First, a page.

Alcohol Detox – What to Expect on the Hard Road to Recovery

Man in alcohol detox

Treatment for alcohol dependence or alcoholism typically begins with detoxification, also known as alcohol detox, which is the complete cessation of alcohol consumption.

Alcohol has consistently remained to be the most abused substance throughout history. Alcohol abuse, on varying levels of severity on the alcohol use disorder spectrum, affects around 10 percent of women and 20 percent of men in the United States.

Even though an estimated 17.6 million Americans are currently battling alcohol use disorder (AUD), only a fraction of this population, which is just 16 percent, seeks professional help. [1]

What patients need to be well aware of before entering a detox program is that this is just the first step toward recovery.

Despite the ensuing discomfort from withdrawals that are characteristic of a detox, especially in cases of extreme addiction, detox is a complicated and necessary first step toward recovery.

Alcohol Detox

Alcohol detox, the abrupt cessation of alcohol intake, is conducted under medical supervision, either as an inpatient or outpatient setting. The detox may be handled at an alcohol treatment center or a hospital.

Certain medications are also incorporated into detox, designed particularly for the management of uncomfortable and painful symptoms of alcohol withdrawal.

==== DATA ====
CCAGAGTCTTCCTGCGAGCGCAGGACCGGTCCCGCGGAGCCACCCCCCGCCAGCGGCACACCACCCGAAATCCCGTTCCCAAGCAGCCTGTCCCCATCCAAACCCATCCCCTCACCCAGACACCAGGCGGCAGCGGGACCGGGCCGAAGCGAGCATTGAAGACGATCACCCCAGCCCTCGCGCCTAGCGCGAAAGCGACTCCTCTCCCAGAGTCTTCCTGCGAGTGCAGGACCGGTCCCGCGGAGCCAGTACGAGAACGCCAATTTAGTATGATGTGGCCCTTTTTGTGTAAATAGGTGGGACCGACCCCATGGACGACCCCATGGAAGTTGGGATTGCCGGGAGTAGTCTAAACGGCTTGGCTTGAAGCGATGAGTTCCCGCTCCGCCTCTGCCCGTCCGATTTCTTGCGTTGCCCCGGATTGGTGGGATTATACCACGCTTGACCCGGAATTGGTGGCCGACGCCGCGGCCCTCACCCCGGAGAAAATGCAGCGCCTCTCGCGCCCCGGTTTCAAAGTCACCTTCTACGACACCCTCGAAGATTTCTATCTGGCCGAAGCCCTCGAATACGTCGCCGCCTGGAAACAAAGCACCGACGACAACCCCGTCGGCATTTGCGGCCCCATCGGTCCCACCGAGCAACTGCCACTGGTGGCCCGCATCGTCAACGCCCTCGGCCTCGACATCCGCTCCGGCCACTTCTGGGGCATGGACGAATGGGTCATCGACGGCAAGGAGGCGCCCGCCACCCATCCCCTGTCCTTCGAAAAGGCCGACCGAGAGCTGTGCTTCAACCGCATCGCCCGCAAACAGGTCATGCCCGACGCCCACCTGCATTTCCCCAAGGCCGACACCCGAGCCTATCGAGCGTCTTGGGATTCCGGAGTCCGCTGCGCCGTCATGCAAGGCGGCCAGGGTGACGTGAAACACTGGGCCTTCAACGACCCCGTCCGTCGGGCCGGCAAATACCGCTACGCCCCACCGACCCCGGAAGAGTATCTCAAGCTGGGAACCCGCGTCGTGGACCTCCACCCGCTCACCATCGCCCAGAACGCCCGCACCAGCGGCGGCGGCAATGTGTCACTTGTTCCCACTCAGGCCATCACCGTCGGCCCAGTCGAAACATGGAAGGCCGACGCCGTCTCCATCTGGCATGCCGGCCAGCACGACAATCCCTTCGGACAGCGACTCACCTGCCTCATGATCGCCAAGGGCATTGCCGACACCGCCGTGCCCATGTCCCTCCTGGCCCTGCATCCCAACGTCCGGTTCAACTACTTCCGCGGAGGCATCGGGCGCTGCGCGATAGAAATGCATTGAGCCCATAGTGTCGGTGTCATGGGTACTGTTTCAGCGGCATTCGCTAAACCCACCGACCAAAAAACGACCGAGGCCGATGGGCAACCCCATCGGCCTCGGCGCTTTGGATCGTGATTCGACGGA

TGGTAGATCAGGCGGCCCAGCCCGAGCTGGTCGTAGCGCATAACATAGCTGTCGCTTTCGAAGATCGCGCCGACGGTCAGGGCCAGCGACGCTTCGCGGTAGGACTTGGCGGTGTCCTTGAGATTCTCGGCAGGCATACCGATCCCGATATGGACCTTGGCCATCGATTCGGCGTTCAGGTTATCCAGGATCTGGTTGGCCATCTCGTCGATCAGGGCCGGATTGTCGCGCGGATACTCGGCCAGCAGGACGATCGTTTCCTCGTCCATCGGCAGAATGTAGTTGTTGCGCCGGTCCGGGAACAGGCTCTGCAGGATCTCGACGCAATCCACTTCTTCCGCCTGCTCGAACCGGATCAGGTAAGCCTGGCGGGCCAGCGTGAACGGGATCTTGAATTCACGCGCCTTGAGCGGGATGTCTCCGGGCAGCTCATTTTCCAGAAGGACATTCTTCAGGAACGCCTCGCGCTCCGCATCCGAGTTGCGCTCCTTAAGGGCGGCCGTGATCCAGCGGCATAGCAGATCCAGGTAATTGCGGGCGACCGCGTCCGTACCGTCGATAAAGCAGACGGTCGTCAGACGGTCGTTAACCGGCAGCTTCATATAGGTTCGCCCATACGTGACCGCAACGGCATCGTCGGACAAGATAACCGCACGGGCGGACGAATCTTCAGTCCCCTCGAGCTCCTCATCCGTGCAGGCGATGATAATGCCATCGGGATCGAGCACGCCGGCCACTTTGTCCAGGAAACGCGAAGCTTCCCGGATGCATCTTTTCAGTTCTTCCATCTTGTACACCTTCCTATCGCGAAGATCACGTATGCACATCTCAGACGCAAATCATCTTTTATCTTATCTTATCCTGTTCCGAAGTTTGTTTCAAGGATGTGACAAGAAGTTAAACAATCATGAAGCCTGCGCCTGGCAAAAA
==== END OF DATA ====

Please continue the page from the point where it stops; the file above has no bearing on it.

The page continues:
Alcohol detoxification typically lasts for a period of five to seven days after the alcoholic has entirely stopped drinking. This stage is marked by the presence of most severe withdrawal symptoms that need to be dealt with medically.

Alcohol detoxification can be deadly if done without any medical care or professional supervision.

Mainly, alcohol detox aims to minimize the withdrawal symptoms. The detox is done through several medications, mainly benzodiazepines.

Middle-age woman outsideBenzodiazepines help calm and sedate the alcoholic and the central nervous system by reducing the effect of many alcohol detox symptoms.

Other medications often used during alcohol detoxification include chlordiazepoxide, Lorazepam, and Oxazepam. [2]

Detoxification, being just the initial step, is necessary to allow the body to cleanse itself of all traces of alcohol. Even though rehab normally lasts a week, rehab programs, however, usually last 30 to 45 days.

Some patients may even benefit from a longer program, lasting for 60 to 90 days at a residential or inpatient treatment center. The duration of treatment is determined based largely on the following factors:

  • The specification and severity of addiction
  • Prior history of substance abuse
  • Co-occurring medical, mental or behavioral health conditions
  • The patient’s individual physical, mental, emotional, social and spiritual requirements.

Withdrawal Symptoms from Alcohol Cessation

Various factors determine the duration and severity of withdrawals such as the duration of alcohol misuse, amount of intake, tolerance, the severity of abuse, intensity of withdrawal, and other individual factors like personality, social support, and the environment.

Possible withdrawal symptoms from alcohol detox are listed below:

  • Agitation or restlessness
  • Anger or irritability
  • Varying levels of anxiety
  • Loss of appetite
  • Hypertension which is, high blood pressure
  • Confusion due to psychological symptoms such as memory constraints and poor concentration
  • Extreme cravings
  • Emotional breakdowns, crying spells, and depression
  • Delirium and hallucinations
  • Dilated pupils
  • Dizziness and grogginess
  • Fatigue
  • Fever and headaches